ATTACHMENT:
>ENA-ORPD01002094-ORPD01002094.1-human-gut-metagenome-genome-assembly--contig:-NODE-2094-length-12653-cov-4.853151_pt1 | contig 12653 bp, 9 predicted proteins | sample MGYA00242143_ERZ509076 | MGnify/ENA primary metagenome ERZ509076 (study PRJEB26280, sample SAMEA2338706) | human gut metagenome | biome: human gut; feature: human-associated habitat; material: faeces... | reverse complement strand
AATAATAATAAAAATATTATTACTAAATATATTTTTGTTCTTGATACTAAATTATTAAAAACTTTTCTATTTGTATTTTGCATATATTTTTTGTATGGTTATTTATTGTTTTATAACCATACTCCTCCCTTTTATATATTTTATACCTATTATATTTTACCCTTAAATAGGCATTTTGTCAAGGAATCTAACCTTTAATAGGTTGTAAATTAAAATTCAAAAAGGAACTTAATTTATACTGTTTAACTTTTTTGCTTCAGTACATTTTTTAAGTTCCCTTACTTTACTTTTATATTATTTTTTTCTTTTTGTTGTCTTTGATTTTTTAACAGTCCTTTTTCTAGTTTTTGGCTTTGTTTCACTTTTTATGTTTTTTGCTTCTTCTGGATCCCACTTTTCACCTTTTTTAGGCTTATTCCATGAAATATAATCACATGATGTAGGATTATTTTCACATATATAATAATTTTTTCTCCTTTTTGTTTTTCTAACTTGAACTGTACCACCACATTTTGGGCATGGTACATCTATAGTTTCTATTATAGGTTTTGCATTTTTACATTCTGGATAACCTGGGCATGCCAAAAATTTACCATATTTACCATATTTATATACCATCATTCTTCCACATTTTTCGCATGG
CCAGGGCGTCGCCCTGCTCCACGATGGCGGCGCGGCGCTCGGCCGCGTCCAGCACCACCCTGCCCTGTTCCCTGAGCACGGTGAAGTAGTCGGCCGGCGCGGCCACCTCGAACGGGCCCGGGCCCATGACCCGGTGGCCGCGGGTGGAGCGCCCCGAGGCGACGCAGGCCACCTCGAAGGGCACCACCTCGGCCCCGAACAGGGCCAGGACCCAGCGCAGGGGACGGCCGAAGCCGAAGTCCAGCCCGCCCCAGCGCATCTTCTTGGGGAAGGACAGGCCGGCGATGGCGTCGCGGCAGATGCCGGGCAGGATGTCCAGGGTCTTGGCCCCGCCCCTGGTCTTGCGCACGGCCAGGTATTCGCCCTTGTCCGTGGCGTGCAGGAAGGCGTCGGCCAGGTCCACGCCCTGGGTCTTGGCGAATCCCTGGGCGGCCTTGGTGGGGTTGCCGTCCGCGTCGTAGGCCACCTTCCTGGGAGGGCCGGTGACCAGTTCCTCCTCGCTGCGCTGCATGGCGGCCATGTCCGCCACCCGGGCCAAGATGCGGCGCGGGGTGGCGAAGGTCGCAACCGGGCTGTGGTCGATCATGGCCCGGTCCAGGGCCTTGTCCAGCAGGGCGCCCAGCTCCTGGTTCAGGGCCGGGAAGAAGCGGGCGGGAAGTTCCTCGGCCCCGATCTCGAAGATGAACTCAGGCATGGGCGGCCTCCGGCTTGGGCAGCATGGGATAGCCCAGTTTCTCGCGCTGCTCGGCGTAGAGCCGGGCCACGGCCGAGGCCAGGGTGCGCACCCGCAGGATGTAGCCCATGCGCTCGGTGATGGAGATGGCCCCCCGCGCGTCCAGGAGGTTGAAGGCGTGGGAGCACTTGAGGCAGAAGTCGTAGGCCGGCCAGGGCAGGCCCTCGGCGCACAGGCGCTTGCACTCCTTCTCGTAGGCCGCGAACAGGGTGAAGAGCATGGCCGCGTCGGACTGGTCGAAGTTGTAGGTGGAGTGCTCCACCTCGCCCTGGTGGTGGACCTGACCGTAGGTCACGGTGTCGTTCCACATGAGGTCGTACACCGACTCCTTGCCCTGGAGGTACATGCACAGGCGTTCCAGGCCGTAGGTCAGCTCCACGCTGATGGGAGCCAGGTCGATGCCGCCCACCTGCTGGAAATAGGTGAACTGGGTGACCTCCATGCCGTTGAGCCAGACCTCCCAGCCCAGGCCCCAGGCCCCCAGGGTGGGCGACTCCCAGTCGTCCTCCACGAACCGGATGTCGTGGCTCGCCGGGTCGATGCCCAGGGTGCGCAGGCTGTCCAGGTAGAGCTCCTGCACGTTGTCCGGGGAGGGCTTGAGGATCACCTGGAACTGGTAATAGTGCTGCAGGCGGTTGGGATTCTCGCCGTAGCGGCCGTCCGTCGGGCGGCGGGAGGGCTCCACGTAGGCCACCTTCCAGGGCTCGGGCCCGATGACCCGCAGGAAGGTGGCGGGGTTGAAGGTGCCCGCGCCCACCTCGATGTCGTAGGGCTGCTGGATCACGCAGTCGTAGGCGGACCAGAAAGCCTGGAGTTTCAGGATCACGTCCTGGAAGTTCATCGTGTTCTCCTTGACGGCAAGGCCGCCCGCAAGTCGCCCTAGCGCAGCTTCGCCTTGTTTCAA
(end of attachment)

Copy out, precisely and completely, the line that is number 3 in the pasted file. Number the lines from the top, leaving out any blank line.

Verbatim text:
CCAGGGCGTCGCCCTGCTCCACGATGGCGGCGCGGCGCTCGGCCGCGTCCAGCACCACCCTGCCCTGTTCCCTGAGCACGGTGAAGTAGTCGGCCGGCGCGGCCACCTCGAACGGGCCCGGGCCCATGACCCGGTGGCCGCGGGTGGAGCGCCCCGAGGCGACGCAGGCCACCTCGAAGGGCACCACCTCGGCCCCGAACAGGGCCAGGACCCAGCGCAGGGGACGGCCGAAGCCGAAGTCCAGCCCGCCCCAGCGCATCTTCTTGGGGAAGGACAGGCCGGCGATGGCGTCGCGGCAGATGCCGGGCAGGATGTCCAGGGTCTTGGCCCCGCCCCTGGTCTTGCGCACGGCCAGGTATTCGCCCTTGTCCGTGGCGTGCAGGAAGGCGTCGGCCAGGTCCACGCCCTGGGTCTTGGCGAATCCCTGGGCGGCCTTGGTGGGGTTGCCGTCCGCGTCGTAGGCCACCTTCCTGGGAGGGCCGGTGACCAGTTCCTCCTCGCTGCGCTGCATGGCGGCCATGTCCGCCACCCGGGCCAAGATGCGGCGCGGGGTGGCGAAGGTCGCAACCGGGCTGTGGTCGATCATGGCCCGGTCCAGGGCCTTGTCCAGCAGGGCGCCCAGCTCCTGGTTCAGGGCCGGGAAGAAGCGGGCGGGAAGTTCCTCGGCCCCGATCTCGAAGATGAACTCAGGCATGGGCGGCCTCCGGCTTGGGCAGCATGGGATAGCCCAGTTTCTCGCGCTGCTCGGCGTAGAGCCGGGCCACGGCCGAGGCCAGGGTGCGCACCCGCAGGATGTAGCCCATGCGCTCGGTGATGGAGATGGCCCCCCGCGCGTCCAGGAGGTTGAAGGCGTGGGAGCACTTGAGGCAGAAGTCGTAGGCCGGCCAGGGCAGGCCCTCGGCGCACAGGCGCTTGCACTCCTTCTCGTAGGCCGCGAACAGGGTGAAGAGCATGGCCGCGTCGGACTGGTCGAAGTTGTAGGTGGAGTGCTCCACCTCGCCCTGGTGGTGGACCTGACCGTAGGTCACGGTGTCGTTCCACATGAGGTCGTACACCGACTCCTTGCCCTGGAGGTACATGCACAGGCGTTCCAGGCCGTAGGTCAGCTCCACGCTGATGGGAGCCAGGTCGATGCCGCCCACCTGCTGGAAATAGGTGAACTGGGTGACCTCCATGCCGTTGAGCCAGACCTCCCAGCCCAGGCCCCAGGCCCCCAGGGTGGGCGACTCCCAGTCGTCCTCCACGAACCGGATGTCGTGGCTCGCCGGGTCGATGCCCAGGGTGCGCAGGCTGTCCAGGTAGAGCTCCTGCACGTTGTCCGGGGAGGGCTTGAGGATCACCTGGAACTGGTAATAGTGCTGCAGGCGGTTGGGATTCTCGCCGTAGCGGCCGTCCGTCGGGCGGCGGGAGGGCTCCACGTAGGCCACCTTCCAGGGCTCGGGCCCGATGACCCGCAGGAAGGTGGCGGGGTTGAAGGTGCCCGCGCCCACCTCGATGTCGTAGGGCTGCTGGATCACGCAGTCGTAGGCGGACCAGAAAGCCTGGAGTTTCAGGATCACGTCCTGGAAGTTCATCGTGTTCTCCTTGACGGCAAGGCCGCCCGCAAGTCGCCCTAGCGCAGCTTCGCCTTGTTTCAA